At the beginning of each year, I enjoy posting a reflection of all the books I had read and reviewed over the previous years. These “Top Reads” post have been among one of my favorites to do. Now that 2020 has come to a conclusion, I thought I would review those annual posts and collect the best of the best list.
What is striking to me is that many of the books listed below (and on the next post) were not my favorite reads of a given year, yet as the years passed, the influence of these books increased. Regardless, the following is not in any particular order and will take two posts to cover all of them.
Hillybilly Elegy by JD Vance (Review)
The best book in understanding the rural south in general and white Trump supporters in particular is this memoir by J. D. Vance. Vance provides personal insight into rural, white America – their trials, travails, and struggles. Vance lived it in both eastern Kentucky and Ohio.
This book sat on my “to read” list for far too long. Don’t make the same mistake I did. Read it now.
Beowulf by Doug Wilson (Review)
My favorite story in the history of mankind is Beowulf. Doug Wilson offers a new rendering emphasizing the phonetic sounds of the poem. Yet the real richness of the volume is the essays at the end especially his argument that Beowulf is a shrewd apologetic for the Christian faith. I think he’s right.
Sexual Morality in a Christless World by Matthew Rueger (Review)
In case you just crawled out from behind a rock, we live in a sex-obsessed, Christless culture. In this book, Matthew Rueger explores the world of the New Testament and shows that Christianity can survive and even thrive in such a sex-obsessed, Christless world. We should not fear the world we are entering. We ought to be people of faith passionate about the gospel. Rueger offers one of the best books on sexual ethics I have ever read.
This book was recommended to me by a group of ministry partners. It is both frightening and hopeful. Dickerson offers a real sociological take on evangelicalism in America. That’s the frightening part. He then walks the reader through where we go from here. That’s the hopeful part. This is a convicting book, but one that every pastor, Christian leader, and believer ought to consider. tole lege!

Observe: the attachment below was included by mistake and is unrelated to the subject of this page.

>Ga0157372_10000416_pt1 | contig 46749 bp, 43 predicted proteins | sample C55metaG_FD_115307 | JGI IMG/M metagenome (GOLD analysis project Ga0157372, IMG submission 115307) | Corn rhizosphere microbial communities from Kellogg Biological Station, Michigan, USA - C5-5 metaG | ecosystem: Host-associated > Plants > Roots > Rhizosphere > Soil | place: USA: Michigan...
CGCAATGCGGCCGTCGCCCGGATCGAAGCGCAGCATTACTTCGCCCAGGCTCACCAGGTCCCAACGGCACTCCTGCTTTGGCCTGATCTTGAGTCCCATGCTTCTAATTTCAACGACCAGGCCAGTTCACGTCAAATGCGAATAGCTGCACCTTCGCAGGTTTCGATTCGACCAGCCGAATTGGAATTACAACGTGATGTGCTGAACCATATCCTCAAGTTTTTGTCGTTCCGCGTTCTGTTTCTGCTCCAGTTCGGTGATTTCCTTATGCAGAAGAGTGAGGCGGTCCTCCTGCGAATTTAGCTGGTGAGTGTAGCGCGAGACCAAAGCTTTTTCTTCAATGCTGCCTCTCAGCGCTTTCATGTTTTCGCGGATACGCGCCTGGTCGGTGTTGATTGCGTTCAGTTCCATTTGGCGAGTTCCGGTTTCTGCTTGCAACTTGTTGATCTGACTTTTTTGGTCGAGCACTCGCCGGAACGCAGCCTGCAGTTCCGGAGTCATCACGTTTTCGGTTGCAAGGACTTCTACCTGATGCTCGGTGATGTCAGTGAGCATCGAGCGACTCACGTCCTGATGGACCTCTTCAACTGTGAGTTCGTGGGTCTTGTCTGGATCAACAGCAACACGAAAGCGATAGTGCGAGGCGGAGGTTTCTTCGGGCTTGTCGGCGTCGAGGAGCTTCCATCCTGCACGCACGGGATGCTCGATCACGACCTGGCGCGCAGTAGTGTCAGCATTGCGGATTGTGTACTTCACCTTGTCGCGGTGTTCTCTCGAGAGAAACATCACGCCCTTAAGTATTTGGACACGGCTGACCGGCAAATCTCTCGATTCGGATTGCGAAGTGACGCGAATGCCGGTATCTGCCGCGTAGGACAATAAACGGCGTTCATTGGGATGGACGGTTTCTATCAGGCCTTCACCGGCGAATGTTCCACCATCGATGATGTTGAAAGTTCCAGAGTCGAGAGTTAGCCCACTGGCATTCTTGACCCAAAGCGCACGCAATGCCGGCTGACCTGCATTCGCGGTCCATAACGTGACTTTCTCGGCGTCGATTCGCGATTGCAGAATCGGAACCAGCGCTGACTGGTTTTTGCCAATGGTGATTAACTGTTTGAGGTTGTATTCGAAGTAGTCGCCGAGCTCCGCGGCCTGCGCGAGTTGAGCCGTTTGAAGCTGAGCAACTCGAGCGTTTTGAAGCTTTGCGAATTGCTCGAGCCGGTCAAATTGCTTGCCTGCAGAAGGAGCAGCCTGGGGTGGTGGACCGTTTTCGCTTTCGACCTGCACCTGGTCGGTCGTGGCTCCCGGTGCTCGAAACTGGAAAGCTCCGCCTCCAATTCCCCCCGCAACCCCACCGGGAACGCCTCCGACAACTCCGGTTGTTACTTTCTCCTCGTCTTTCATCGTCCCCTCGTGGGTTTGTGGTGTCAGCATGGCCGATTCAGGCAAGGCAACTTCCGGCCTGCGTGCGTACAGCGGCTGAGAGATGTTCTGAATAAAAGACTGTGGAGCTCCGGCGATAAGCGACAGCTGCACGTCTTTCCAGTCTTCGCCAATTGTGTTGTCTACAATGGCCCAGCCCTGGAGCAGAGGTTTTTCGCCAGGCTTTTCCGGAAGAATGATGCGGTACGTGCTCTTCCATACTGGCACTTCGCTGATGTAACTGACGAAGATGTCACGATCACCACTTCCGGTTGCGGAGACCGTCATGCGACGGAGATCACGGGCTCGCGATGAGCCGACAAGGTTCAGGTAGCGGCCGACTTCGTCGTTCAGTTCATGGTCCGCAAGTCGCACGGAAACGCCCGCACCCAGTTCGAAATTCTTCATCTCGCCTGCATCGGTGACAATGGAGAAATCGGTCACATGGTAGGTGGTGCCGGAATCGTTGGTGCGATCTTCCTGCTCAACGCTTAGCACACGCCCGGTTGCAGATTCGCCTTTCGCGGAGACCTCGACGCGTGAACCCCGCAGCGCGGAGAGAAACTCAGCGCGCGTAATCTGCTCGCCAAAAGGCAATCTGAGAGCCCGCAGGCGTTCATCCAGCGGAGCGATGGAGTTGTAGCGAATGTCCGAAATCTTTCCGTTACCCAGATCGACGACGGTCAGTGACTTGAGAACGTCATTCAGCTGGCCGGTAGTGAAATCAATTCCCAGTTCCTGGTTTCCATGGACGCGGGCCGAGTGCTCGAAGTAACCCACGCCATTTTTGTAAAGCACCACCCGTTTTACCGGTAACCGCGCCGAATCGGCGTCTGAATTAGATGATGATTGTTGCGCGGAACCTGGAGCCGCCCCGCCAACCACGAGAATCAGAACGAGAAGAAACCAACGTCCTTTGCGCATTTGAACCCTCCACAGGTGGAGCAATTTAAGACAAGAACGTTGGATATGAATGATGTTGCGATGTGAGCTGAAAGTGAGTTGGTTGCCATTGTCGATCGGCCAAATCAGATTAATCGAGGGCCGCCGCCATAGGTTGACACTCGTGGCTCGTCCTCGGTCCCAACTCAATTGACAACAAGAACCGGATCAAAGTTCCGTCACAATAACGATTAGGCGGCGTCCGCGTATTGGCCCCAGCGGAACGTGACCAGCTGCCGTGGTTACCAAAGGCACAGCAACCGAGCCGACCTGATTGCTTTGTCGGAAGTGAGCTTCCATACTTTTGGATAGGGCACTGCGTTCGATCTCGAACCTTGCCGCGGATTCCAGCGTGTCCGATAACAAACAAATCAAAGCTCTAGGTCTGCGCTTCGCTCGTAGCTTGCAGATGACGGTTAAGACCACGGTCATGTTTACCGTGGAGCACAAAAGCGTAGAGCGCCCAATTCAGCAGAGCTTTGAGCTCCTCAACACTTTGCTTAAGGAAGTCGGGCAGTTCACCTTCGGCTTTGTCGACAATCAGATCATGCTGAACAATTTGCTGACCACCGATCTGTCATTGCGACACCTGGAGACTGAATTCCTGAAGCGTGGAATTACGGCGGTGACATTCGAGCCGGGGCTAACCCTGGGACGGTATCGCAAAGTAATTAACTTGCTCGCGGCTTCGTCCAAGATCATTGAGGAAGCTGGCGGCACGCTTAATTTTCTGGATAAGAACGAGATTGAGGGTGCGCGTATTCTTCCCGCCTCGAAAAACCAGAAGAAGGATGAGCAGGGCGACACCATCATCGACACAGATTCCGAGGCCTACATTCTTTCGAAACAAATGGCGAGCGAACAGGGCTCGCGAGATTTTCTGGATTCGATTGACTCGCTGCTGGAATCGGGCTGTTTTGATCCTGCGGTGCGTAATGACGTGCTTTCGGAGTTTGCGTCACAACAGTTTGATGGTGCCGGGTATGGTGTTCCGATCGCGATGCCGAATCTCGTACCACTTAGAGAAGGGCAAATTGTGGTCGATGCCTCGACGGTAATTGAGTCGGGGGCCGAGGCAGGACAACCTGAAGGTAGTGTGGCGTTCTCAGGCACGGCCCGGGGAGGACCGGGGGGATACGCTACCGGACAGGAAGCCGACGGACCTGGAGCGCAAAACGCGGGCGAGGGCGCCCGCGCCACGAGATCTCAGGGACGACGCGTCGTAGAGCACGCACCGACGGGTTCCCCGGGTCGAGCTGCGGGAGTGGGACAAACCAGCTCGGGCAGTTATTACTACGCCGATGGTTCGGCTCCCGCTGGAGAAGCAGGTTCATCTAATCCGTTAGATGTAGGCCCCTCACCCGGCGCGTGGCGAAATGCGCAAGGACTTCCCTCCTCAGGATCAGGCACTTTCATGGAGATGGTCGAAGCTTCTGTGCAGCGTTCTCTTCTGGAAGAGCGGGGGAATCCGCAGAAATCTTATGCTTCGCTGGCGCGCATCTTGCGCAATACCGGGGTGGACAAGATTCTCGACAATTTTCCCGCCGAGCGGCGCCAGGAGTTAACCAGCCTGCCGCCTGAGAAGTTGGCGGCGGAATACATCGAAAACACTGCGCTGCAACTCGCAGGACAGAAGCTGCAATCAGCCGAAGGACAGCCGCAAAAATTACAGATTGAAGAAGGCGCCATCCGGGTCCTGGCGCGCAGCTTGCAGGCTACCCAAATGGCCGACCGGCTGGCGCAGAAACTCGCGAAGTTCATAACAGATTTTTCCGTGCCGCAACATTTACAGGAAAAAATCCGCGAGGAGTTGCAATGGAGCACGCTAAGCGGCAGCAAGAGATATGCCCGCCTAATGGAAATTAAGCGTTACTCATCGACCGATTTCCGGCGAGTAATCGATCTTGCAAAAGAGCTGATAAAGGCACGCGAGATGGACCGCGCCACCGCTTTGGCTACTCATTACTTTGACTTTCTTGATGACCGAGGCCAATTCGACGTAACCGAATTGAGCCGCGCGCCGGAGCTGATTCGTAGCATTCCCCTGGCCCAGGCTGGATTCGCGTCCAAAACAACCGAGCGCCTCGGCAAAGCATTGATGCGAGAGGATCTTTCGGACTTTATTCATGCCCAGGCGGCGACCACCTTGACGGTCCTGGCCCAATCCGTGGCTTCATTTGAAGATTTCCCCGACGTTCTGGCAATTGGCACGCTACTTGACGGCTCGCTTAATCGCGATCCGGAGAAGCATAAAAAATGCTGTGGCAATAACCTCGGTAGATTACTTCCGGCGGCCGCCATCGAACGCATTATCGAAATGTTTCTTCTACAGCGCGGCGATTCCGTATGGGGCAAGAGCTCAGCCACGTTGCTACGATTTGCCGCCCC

Onward by Russell Moore (Review)
The best and most important political book I’ve read is Russell Moore’s Onward. Moore, who heads the Ethics and Religious Liberty Commission of the Southern Baptist Convention, provides Christians with an understanding of politics and political engagement with the gospel at the center for the 21st century. Any believer serious about the gospel and how it informs our view of public policy should give this a read.
Amusing Ourselves to Death by Neil Postman (Review)
This is a classic work written during the Reagan administration. I read it in college and returned to it during the 2016 presidential election. Postman has penned a prophetic volume especially if one applies his warnings to the world of digital and social media.
American Crucifixion by Alex Beam (Review)
There is perhaps no more unique religious figure in American history than Joseph Smith. This work focuses primarily, but not exclusively, on his death/murder. The author includes numerous historical insights that are key to understanding Mormons in general and Smith in particular. His chapter on the genesis of polygamy among the first generation LDS is worth the price of the book.
What Every Pastor Should Know by McIntosh and Arn (Review)
The best ministry book I’ve read is What Every pastor Should Know: Indispensable Rules of Thumb for Leading Your Church by Gary McIntosh and Charles Arn. The insight they offer is incredibly insightful and goes beyond entry-level basics of pastoral ministry (like how to perform a funeral, etc.).
We Become What We Worship by GK Beale (Review)
Beale presents a biblical theology that pierces the heart. His thesis is simple, yet profound: “At the core of our beings, we are imaging creatures. It is not possible to be neutral on this issue: we either reflect the Creator or something in creation.” (16)
Exploring J. R. R. Tolkien’s “The Hobbit” by Corey Olsen (Review)
One of my favorite novelists of all time is JRR Tolkien. In his book Exploring J. R. R. Tolien’s The Hobbit, the Tolkien Professor, Dr. Corey Olsen shows the beauty and power of the narrative and story. One is not a true fan of The Hobbit until they have read Olsen’s work on the subject.